Spencer, I really liked this issue because Aaron is so good at writing tales that seem somehow authentic to both the world of Thor and our own. Do you feel the same way? Can you better put into words what exactly makes this story such a successful myth?

Spencer: Taylor, I think you’ve done a pretty fantastic job of laying out why this particular story reads as a myth and why those methods work so well. I particularly like your point that myths often use metaphors and hyperbole to explain the unexplainable; in The Mighty Thor 12, that idea doesn’t just apply to Aaron’s writing, but to Irving’s art as well.


There’s no denying that Irving’s work is absolutely breathtaking, but it’s not always clear exactly what is going on at any given moment. Irving’s art isn’t detail oriented, but nor does it need to be. This story is a myth, and that means that feeling is more important than details, and Irving excels in that department. In the above image Odin’s exact magic spell is never specified and the storm is barely even seen (and is pretty much imperceivable throughout this entire tale), yet we can feel exactly what is going on because of Odin’s mighty poses and the flashes of opposing colors.

(It does make me a little sad, though, that Irving’s art is broken up by such clean, traditional panel borders and gutters — they don’t fit Irving’s aesthetic. It would’ve been more fitting if the team could’ve found more period-appropriate borders, or perhaps even avoided prominent borders and gutters altogether, as present-day artist Russell Dauterman does in his opening pages).

That’s why this story feels so mythical. A myth shouldn’t get caught up in specifics and details. Myths deal with archetypes, myths are primal, myths are larger than life, and Aaron and Irving’s story succeeds on all those accounts.


As stories that were never fully meant to reflect the exact truth in the first place, myths are also remarkably pliable. They naturally change over time, shifting and evolving the more they’re told. Aaron’s tale in this issue is, if not exactly a retcon, close enough, but Aaron obscures that fact beneath the veneer of myth. He even lists some of the previous in-continuity origins of Mjolnir to show how the weapon’s myth has already changed throughout Marvel’s history. Aaron’s origin isn’t altering anything essential — it’s simply one more addition to the myth of Mjolnir.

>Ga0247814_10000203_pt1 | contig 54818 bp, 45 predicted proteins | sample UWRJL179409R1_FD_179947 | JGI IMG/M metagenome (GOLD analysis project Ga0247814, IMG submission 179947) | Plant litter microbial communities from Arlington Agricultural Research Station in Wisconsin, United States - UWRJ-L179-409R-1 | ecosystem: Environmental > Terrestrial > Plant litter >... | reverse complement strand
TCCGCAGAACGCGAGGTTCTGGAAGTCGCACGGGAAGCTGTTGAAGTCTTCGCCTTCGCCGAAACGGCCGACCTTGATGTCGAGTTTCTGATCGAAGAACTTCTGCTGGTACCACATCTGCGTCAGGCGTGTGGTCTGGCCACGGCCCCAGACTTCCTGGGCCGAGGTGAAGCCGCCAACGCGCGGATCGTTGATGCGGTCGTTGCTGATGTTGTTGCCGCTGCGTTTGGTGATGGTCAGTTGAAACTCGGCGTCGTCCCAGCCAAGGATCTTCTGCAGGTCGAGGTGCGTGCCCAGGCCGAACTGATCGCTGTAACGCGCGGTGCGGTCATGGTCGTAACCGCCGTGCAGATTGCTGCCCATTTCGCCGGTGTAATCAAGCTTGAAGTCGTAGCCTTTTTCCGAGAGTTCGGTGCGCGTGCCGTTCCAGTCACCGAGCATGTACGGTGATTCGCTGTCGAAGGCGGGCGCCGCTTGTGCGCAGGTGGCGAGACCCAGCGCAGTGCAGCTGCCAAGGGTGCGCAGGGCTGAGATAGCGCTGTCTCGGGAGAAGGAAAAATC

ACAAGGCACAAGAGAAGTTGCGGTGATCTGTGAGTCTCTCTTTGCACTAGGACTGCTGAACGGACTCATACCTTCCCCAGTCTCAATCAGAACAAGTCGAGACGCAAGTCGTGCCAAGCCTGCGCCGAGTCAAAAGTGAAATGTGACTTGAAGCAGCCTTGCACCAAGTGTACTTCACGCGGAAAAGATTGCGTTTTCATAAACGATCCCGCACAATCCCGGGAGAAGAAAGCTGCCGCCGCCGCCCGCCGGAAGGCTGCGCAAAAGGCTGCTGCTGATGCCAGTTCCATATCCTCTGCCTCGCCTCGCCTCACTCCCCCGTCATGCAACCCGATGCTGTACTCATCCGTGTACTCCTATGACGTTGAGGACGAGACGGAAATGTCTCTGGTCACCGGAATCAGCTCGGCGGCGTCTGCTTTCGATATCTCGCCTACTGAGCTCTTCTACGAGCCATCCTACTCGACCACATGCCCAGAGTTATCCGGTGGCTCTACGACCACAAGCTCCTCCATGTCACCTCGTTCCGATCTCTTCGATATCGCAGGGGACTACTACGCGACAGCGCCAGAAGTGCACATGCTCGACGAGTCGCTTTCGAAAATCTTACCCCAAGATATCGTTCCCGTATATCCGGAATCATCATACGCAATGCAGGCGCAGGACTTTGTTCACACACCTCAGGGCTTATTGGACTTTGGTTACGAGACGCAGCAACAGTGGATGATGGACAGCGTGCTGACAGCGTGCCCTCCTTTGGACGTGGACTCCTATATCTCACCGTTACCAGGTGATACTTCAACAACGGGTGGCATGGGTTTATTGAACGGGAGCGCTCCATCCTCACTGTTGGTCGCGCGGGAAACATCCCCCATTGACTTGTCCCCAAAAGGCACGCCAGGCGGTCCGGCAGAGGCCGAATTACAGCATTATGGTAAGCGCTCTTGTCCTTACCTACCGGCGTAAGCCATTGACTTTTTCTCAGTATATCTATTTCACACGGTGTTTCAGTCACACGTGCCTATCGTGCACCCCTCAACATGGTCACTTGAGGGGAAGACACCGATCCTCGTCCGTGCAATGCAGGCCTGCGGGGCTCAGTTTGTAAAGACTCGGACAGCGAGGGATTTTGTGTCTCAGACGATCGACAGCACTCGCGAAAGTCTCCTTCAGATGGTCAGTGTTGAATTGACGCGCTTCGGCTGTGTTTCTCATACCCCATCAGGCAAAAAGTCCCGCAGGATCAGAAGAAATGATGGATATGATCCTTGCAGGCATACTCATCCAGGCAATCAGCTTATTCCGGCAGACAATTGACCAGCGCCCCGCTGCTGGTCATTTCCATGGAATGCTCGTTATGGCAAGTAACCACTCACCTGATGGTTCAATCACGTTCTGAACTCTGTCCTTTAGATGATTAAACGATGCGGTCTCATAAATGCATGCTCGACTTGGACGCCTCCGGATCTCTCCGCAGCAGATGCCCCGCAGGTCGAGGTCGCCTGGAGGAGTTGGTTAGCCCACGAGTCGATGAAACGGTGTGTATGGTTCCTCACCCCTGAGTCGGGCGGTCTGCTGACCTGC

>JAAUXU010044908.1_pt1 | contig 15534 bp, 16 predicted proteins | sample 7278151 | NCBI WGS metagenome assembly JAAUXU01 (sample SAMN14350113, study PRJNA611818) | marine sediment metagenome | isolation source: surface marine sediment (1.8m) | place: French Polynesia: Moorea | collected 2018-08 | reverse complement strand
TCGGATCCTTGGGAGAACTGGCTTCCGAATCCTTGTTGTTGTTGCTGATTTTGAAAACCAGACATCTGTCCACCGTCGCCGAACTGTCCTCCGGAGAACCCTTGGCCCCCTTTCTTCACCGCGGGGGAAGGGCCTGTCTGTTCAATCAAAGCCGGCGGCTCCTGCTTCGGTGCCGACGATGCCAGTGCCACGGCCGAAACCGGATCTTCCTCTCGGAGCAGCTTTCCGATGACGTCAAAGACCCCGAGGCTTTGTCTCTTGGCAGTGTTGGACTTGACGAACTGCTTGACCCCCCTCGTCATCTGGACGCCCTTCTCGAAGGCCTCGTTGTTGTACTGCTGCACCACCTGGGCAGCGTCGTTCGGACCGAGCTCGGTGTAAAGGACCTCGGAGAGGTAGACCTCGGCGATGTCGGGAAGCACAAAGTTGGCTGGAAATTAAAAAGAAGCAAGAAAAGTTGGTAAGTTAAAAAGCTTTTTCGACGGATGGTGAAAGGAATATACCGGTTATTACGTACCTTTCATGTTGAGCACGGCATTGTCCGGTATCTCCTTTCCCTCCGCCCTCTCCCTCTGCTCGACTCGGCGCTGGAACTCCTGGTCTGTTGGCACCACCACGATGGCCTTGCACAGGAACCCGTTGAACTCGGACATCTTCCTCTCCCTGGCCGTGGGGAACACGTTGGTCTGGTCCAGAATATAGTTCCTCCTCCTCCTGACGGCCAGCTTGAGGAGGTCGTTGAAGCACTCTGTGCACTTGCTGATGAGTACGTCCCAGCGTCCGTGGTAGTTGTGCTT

Taylor made another point I really liked: myths are usually intended to answer a question, to explain something that may be unexplainable. What question is this myth answering? It’s more than “how did Mjolnir get made,” because we basically already knew the answer to that. The real question here is “how could Mjolnir possibly be alive?” Aaron gives us a (possible) answer to that question, but it only begets further questions: for example, if this sentient storm is trapped within Mjolnir, why has it only been able to start interacting with Thor within the past year?

The most important question this issue poses may be one of worth. While narrating this myth, the High Lord Librarian mentions that the God Storm reserved the worst of its wrath for those who truly deserved it, that it was “a storm that passed judgment.” In a way, the storm is able to tell who are worthy and who aren’t. That’s always been Mjolnir’s most famous ability, yet it appears that the storm’s ability to judge has nothing to do with the famous spell of worthiness.


The enchantment that meant that only Thor Odinson could wield Mjolnir was cast by Odin even in this incarnation of the myth. If this spell allowed Thor Odinson to wield a lifeless (if infinitely powerful) Mjolnir, then perhaps somehow the God Storm is the entity that has judged Jane Foster worthy of wielding a far more animated Mjolnir? It would make sense, but it still raises further questions. Why is this happening now? And why has Odinson become unworthy in the process?

That last question feels especially pertinent when you consider that the Odinson-starring Unworthy Thor launches next month, and that highlights the beauty of this issue. Aaron’s myth is able to address some questions raised by the events of last month’s issue, but it also succeeds at reminding the audience of a few of the series’ long-running open questions just in time for them to be important to the narrative again. That kind of immediate payoff — combined with the one-off nature of the issue — already makes Mighty Thor 12 a more successful interjection than the Bodolf story from earlier this year. I wouldn’t mind seeing Aaron tackle myth again in the future — although with a guest artist on the next two issues as well, I hope we get plenty of Dauterman-illustrated issues before we need another fill-in.